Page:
Since the downturn, more and more institutions have experimented with early retirement packages to meet funding gaps or free up resources to reinvest elsewhere.
These programs can generate savings by vacating positions that are then refilled with less-experienced (and lower-paid) staff—or by eliminating the positions all together.
While program mechanics such as financial payouts, benefit offerings, phased retirement options, and staff eligibility vary across institutions, all early retirement programs face the same two challenges:
1. Institutions will lose some of their best employees that can take the offer and secure employment elsewhere.
These employees are often the highest-skilled, longest-tenured staff, and their loss can negatively impact institutional knowledge and culture.
2. Programs have many—sometimes hidden—accompanying costs that undermine the savings goal.
In addition to the upfront cost of the buy-out itself and administering the program, institutions must account for backend, unit-level costs in response to the lost staff member. This includes recruiting, training, and compensating any new staff, as well as possible overtime or temp labor to fill in cracks.
Institutions pursuing early retirement programs should anticipate facing both challenges to some degree. Because there are no easy fixes, leaders must ensure they structure the program to maximize savings in order to offset the hidden costs and potential talent loss.
Limit participation to positions that meet savings threshold
Counterintuitively, the best way to ensure an early retirement program’s financial success is to limit participation. Institutions typically determine age and tenure eligibility, and then drive participation in the program as high as possible within this candidate pool.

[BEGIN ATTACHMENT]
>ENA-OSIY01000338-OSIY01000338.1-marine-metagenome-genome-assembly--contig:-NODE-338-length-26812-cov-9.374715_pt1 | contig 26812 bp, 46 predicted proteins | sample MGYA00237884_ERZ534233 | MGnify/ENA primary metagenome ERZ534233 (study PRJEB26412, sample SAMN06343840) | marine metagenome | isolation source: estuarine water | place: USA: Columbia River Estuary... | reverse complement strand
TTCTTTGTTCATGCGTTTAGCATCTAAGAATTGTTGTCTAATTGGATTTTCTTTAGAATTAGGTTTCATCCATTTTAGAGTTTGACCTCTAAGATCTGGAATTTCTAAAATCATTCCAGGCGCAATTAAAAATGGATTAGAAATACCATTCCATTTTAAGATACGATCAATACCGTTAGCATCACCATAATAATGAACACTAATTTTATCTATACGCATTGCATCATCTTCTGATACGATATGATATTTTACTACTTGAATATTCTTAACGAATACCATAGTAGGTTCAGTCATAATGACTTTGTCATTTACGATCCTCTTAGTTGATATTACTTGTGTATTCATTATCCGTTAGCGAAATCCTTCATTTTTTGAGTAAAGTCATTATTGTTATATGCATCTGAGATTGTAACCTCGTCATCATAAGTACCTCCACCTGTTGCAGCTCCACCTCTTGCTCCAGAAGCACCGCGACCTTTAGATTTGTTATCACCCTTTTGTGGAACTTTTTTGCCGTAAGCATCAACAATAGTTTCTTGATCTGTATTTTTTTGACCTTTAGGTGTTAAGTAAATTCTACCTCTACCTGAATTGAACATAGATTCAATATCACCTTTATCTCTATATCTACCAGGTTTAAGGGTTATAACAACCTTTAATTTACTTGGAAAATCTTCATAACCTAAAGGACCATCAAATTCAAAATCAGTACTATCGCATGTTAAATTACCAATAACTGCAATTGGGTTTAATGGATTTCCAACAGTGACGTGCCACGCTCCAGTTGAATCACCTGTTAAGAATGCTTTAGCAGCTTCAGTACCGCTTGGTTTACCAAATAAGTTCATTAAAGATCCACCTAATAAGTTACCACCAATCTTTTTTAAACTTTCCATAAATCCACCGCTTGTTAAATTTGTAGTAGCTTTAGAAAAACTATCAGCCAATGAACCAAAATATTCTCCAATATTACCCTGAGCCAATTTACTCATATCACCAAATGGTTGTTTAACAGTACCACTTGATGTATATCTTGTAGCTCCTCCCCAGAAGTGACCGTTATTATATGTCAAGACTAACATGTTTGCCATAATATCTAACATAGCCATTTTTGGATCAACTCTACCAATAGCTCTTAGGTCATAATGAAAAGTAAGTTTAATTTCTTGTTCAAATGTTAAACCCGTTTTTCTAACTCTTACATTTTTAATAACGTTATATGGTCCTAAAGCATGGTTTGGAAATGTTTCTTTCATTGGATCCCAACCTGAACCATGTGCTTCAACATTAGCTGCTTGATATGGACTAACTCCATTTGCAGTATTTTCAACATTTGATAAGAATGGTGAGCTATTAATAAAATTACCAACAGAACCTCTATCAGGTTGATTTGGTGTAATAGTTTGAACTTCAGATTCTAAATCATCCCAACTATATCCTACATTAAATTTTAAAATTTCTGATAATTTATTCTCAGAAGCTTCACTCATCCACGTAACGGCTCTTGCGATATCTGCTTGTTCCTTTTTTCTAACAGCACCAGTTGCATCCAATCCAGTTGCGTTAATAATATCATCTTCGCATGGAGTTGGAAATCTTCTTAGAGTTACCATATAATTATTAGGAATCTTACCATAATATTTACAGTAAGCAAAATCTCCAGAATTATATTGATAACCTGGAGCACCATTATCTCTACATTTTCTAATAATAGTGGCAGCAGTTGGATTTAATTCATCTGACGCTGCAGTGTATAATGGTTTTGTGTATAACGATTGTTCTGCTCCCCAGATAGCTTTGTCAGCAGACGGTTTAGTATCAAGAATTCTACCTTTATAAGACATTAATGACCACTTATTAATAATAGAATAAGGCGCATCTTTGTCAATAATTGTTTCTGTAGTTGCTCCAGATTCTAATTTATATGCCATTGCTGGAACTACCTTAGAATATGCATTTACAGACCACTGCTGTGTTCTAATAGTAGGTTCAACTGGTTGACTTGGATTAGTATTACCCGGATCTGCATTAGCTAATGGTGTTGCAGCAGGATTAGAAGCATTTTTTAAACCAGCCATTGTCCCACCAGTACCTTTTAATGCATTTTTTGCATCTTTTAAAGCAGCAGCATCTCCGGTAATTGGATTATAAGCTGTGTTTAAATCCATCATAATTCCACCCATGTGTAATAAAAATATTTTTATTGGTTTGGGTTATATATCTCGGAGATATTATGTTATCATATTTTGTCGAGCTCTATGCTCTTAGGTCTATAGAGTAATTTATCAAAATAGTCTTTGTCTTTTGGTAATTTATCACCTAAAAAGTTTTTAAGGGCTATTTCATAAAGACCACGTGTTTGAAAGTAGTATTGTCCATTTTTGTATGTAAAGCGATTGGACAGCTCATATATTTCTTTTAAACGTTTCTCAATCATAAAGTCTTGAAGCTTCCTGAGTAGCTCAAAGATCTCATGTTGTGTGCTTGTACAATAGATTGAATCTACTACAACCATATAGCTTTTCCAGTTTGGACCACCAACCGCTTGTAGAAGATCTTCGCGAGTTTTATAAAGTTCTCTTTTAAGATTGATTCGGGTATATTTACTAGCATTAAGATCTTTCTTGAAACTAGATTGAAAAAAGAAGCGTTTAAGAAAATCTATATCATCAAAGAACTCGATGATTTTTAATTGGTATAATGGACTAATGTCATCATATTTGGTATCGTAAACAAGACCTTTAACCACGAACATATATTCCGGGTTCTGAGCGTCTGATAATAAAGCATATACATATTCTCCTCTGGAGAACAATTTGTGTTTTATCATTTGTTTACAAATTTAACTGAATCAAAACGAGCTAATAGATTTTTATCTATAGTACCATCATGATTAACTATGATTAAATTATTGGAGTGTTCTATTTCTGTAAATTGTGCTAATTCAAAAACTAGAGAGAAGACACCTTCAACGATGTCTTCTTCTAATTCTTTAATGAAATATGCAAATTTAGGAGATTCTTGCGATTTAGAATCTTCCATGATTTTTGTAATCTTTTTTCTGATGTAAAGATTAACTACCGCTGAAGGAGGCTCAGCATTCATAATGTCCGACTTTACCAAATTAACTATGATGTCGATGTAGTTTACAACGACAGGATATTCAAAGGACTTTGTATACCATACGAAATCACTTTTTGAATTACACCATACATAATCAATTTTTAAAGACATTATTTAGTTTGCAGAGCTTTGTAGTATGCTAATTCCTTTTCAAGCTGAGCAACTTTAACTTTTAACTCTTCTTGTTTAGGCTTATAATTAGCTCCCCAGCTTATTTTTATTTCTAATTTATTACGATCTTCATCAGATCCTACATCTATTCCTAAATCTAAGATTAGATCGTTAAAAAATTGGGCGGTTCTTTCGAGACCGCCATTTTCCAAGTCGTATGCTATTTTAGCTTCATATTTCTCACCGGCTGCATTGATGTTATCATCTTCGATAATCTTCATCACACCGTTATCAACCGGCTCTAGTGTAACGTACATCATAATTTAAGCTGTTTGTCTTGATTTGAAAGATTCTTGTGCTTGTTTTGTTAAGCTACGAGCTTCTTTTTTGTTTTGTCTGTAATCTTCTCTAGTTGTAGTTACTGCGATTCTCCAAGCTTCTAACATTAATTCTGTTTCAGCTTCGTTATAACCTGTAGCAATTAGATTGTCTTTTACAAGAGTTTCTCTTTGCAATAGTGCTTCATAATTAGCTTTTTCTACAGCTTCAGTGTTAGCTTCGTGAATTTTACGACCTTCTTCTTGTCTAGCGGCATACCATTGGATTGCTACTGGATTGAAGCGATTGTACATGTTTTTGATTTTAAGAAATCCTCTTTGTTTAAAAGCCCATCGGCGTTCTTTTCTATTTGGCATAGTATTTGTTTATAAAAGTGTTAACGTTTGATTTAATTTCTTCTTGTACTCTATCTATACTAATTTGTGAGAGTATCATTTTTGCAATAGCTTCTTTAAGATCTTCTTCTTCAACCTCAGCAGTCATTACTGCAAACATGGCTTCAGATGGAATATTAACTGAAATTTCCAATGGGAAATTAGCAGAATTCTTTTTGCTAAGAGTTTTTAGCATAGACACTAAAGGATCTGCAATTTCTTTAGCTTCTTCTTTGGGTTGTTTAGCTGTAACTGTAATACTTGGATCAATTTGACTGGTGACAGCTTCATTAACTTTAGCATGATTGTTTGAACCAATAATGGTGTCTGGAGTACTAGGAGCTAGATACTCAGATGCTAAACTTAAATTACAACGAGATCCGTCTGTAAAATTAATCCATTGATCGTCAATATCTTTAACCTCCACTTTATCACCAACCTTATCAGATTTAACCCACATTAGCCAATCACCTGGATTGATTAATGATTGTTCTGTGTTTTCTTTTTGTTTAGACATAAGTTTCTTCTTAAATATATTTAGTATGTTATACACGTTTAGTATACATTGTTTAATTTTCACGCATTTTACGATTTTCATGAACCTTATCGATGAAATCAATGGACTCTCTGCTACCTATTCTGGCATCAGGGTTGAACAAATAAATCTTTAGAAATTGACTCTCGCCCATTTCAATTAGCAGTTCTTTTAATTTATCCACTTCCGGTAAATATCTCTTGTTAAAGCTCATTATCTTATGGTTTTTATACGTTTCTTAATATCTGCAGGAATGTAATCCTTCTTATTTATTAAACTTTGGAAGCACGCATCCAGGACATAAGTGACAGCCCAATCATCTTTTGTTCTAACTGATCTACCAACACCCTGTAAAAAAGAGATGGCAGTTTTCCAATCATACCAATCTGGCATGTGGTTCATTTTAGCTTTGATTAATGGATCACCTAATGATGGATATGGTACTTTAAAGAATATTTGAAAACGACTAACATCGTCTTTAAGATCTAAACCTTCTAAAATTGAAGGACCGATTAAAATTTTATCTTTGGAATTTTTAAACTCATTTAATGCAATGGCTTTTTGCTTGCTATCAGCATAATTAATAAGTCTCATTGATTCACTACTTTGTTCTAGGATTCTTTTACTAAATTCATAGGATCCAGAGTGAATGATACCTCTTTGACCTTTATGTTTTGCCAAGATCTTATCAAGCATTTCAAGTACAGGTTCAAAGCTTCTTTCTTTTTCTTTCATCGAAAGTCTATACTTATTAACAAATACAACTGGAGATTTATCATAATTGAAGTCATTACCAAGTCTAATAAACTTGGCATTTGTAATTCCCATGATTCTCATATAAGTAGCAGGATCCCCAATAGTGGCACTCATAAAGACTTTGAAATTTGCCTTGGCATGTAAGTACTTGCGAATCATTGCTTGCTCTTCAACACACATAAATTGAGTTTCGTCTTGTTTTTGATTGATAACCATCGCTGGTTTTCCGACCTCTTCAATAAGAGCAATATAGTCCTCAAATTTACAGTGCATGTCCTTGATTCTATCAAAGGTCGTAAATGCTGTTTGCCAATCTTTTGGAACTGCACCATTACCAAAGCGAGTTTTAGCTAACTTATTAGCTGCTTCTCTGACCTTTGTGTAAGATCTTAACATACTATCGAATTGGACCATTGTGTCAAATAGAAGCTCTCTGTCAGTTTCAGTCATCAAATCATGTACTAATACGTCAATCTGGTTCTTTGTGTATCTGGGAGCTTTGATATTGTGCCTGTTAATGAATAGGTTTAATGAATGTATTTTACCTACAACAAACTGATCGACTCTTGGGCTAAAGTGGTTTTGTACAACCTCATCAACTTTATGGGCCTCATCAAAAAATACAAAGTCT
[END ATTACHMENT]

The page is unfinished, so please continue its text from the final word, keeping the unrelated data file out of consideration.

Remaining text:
However, this approach does not consider the impact of a retirement on the unit. Will the unit be able to eliminate, redistribute, or automate the position’s work? If not, how expensive will it be to backfill the position with a less experienced employee, or rely on overtime and temporary labor?
When the University of Iowa launched an early retirement program in 2008, senior leadership mandated that each early retirement should generate at least $25K in annual net savings for the next five years. For any employee that expressed interest in the program, HR worked with the unit’s leadership to develop a five-year staffing plan detailing how the unit would adapt to the loss of the employee.
If the plan did not leave at least $25K in net annual savings after accounting for the payout and the unit’s expenses automating tasks or hiring new labor, the employee was not eligible to participate in the program.
Continuously screen participating units' new staffing decisions
After the window for early retirement closed, all new hiring requests by units participating in the early retirement program had to be screened and approved by HR for five years. This guaranteed the unit did not impinge upon the annual $25K in savings accruing to the university.
Ultimately, the University of Iowa saved $65 million dollars by proactively planning the consequences of individual staff retirements, restricting eligibility to employees that ensured the university meaningful net savings, and monitoring unit spending to ensure they made their five-year annual savings commitment.
More ways to cut costs and find alternative revenue
Due to increasing costs and flat or decreasing tuition revenues, members are seeking any and all nontraditional revenue opportunities—and many have been successful.
To help you identify additional revenue streams, we have catalogued 200 individual alternative revenue ideas in seven distinct categories. While not every idea is suitable for every institution, there are a host of strategies to explore.
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